Grief Is As Individual As A Fingerprint

It’s a nearly universal human tendency to try to fit another’s experience into our own.

Even though I try hard not to, I still often find myself saying things like, “I know just how you feel” or, “This worked for me, it ought to work for you”.

Trouble is, grief is as individual as a fingerprint.

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The life that was shared before loss, the circumstances surrounding the loss, family structure, support systems (or lack thereof!), age, social connections, faith, friends and fears all shape how a particular person experiences and processes loss.

  • Some of us have safe people in our circle and can talk things out with them.
  • Others need a professional counselor to work through specific trauma associated with loss.
  • Still others are internal processors and require lots and lots of time alone.
  • One heart finds comfort pouring over old photographs and watching old videos.
  • The next can’t bear to look at any of it.
  • Exercise strengthens him but drains her.
  • Social situations paralyze some of us and help pull others out of our shell.
  • Frequent graveside visits are a means of connection for one person and only a reminder of death to another.

The list could go on and on.

So I’ll say it again:

However you make it through this Valley is just fine. There’s no right way or wrong way to grieve.

As long as you are not harming yourself or others (physically or emotionally) then carry on, dear heart.

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The Penalty and Gift of Love

Love is risky business.  

There’s no way to guarantee you’ll escape unscathed.  

And a broken heart can make us oh, so afraid to try again.  

I get it.  

My heart was absolutely, totally shattered when that deputy knocked on my door and delivered the news. 

But I refuse to lock my love in a vault so my heart can be safe.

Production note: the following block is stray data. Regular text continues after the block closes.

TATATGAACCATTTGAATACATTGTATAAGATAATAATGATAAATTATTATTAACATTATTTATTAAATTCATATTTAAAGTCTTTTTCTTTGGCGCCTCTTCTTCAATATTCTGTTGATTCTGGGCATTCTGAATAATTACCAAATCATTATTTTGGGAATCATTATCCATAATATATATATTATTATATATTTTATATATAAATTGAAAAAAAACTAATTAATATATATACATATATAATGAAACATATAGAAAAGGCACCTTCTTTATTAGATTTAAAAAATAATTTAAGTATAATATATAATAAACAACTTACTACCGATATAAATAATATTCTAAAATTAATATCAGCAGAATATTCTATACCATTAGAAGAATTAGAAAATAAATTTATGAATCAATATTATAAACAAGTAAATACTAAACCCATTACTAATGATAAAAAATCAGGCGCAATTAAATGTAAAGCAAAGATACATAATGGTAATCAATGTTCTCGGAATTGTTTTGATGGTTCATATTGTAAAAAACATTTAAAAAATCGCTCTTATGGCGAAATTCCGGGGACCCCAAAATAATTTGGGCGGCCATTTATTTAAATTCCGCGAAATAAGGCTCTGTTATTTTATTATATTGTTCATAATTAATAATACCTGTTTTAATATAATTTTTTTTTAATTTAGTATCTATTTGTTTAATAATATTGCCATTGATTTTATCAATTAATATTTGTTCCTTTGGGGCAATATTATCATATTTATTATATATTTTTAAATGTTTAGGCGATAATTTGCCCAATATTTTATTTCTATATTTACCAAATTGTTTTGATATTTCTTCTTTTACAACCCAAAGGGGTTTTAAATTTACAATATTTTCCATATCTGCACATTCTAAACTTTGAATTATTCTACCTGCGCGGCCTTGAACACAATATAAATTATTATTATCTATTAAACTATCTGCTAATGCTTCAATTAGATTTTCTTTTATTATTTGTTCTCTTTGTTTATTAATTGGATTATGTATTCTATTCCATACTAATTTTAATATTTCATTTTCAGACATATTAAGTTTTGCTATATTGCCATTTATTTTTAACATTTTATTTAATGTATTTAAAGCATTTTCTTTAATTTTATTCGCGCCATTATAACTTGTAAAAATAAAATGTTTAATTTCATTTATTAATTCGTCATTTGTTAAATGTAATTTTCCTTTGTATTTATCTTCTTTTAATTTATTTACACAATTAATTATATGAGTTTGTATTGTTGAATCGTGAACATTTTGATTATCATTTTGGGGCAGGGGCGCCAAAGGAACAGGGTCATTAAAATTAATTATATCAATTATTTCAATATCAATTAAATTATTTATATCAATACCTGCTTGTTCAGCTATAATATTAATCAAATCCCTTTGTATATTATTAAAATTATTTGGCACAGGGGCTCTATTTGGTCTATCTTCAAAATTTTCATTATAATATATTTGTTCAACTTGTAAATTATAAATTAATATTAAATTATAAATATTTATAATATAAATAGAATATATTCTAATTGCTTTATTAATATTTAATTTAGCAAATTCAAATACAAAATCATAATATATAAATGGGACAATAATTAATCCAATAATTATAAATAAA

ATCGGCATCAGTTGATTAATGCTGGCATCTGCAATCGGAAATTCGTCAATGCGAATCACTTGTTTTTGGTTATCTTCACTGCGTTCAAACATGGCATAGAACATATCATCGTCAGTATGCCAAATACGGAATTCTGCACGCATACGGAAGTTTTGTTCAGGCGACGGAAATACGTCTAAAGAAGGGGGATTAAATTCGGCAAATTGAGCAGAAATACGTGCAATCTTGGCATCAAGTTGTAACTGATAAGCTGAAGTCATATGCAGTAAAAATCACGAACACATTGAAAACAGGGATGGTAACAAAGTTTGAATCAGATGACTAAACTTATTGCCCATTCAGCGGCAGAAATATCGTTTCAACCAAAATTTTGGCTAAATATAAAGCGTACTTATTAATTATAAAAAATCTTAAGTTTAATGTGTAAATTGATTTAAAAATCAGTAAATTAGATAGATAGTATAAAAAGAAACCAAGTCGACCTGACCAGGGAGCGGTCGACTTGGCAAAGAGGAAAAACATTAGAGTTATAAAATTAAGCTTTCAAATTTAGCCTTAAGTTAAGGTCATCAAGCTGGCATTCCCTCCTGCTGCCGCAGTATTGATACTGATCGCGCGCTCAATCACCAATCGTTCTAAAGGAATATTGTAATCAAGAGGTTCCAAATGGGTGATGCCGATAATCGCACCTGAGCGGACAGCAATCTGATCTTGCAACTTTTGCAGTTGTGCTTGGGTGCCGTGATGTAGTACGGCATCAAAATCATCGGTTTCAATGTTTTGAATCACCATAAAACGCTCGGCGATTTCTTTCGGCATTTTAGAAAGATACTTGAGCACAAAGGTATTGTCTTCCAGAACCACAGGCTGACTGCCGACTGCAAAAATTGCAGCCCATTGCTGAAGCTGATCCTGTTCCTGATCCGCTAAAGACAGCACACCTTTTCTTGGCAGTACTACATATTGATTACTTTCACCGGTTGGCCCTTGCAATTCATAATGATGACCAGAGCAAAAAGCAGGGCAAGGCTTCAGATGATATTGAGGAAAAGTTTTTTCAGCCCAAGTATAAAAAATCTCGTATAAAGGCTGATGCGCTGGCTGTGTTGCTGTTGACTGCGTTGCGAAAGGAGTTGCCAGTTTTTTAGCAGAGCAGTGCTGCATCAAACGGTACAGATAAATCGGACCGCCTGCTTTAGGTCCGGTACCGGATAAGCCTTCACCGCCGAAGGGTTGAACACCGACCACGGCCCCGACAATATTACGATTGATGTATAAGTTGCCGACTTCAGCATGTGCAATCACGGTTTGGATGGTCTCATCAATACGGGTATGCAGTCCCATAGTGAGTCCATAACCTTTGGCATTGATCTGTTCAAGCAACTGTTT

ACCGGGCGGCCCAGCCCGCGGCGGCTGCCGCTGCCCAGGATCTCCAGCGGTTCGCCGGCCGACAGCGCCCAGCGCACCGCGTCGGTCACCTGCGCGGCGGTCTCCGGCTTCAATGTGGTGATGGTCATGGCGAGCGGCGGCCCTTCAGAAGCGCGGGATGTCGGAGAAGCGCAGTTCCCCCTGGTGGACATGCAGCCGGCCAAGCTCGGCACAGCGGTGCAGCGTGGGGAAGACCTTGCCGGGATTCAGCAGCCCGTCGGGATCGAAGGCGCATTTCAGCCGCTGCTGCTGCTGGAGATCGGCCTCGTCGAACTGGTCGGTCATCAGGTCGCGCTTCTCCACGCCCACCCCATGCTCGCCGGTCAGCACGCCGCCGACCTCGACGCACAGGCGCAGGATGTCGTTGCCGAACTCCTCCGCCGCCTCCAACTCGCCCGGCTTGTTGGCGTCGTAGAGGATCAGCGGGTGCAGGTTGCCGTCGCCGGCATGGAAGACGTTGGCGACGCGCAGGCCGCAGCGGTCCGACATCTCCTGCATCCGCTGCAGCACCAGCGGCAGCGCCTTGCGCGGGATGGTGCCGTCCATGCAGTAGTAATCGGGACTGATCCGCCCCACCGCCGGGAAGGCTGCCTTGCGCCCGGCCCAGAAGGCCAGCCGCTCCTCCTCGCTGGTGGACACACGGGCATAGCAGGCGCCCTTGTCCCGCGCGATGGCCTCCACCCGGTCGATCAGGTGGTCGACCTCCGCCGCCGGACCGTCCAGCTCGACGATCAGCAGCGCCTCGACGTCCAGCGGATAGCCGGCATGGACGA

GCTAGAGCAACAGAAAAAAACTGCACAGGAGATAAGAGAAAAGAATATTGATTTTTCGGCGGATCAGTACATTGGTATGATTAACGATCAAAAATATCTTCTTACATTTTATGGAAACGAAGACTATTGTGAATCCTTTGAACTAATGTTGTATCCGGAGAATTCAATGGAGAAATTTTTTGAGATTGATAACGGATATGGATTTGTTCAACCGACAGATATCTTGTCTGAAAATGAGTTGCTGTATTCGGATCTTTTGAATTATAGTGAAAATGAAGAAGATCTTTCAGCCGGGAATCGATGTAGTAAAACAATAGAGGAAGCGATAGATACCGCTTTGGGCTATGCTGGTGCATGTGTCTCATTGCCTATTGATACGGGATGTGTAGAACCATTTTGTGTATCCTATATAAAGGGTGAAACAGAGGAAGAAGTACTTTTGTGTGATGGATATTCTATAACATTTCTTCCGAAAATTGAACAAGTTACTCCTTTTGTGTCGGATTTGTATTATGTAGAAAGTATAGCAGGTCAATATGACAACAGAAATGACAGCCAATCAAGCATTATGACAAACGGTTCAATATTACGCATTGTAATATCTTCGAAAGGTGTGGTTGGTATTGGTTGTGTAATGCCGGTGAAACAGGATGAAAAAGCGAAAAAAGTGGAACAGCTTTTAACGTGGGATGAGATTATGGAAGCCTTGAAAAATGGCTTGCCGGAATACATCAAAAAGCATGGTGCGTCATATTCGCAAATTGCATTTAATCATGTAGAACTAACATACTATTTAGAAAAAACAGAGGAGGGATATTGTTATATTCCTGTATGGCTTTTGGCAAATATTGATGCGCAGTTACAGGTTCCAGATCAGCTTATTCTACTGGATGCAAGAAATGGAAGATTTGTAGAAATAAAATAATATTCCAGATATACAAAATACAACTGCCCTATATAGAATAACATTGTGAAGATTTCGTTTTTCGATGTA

Because life without love isn’t life.  ❤

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Ain’t Got Time (Or Energy!) For That

I wouldn’t describe myself as an optimist. 

It’s not really that I always see the glass half-full, it’s just that somewhere, early in life, I learned to be thankful I had a glass.

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So when faced with a challenge or problem or even devastating circumstances, my first thought is, “What resources do I have available to address this?”

I used to be able to take Negative Nellies in stride. 

I could brush off their comments like gnats in the summer. 

Annoying, but ultimately powerless to do me harm. 

And I used to spend a lot of time cheerleading for others-trying hard to help them see that whatever situation THEY were in was not as hopeless as they thought.

I tried to encourage friends, family and even acquaintances to use their own deep resources to tackle a problem.  

But somehow, in this Valley, surrounded by high mountains and with an unlit path winding long before me, negative talk, action and attitudes are on my nerves.

Instead of merely being an annoyance, it feels like these folks have tapped into whatever strength I have left and are draining it through a straw.

If I stick around too long, they will drain me dry.

So I turn and run when I can.  

Call it cowardice.  

I call it self-preservation.

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“Don’t try to win over the haters, you are not a jackass whisperer.” ~ Brene Brown

 

Not What I Had Planned

I don’t get to choose.

I don’t get to plan the way life is going to be.

Oh, I bring out the calendar and mark down the days:  birthdays, holidays, special events and obligations.

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But then one dark morning a knock stops the clock and makes the world spin faster all at once.

I’m suspended and plunged under in the same breath.

Frozen.  Broken. Horrified.

How did this happen?

How is this my life?

My head and heart explode in pain.

Months pass.  The days march on.

I still don’t get to choose what sunrise brings.

But looking back I’m grateful that when my circle was whole we chose love.

That when the days were unfolding we chose faith.

That even as the night closed in and the days grew dark we continued to cling to the one Hope that proves true.

I’m thankful that my heart was full of praise songs and Scripture and that when I couldn’t lift my hand to turn the pages of my Bible the Spirit used them to whisper courage to my soul.

This Valley is deep and the sun is often hidden by the towering mountains on either side.

I have learned two things:

I can’t determine how life unfolds,

but I can decide where to place my hope. 

“I admit how broken I am in body and spirit,

but God is my strength,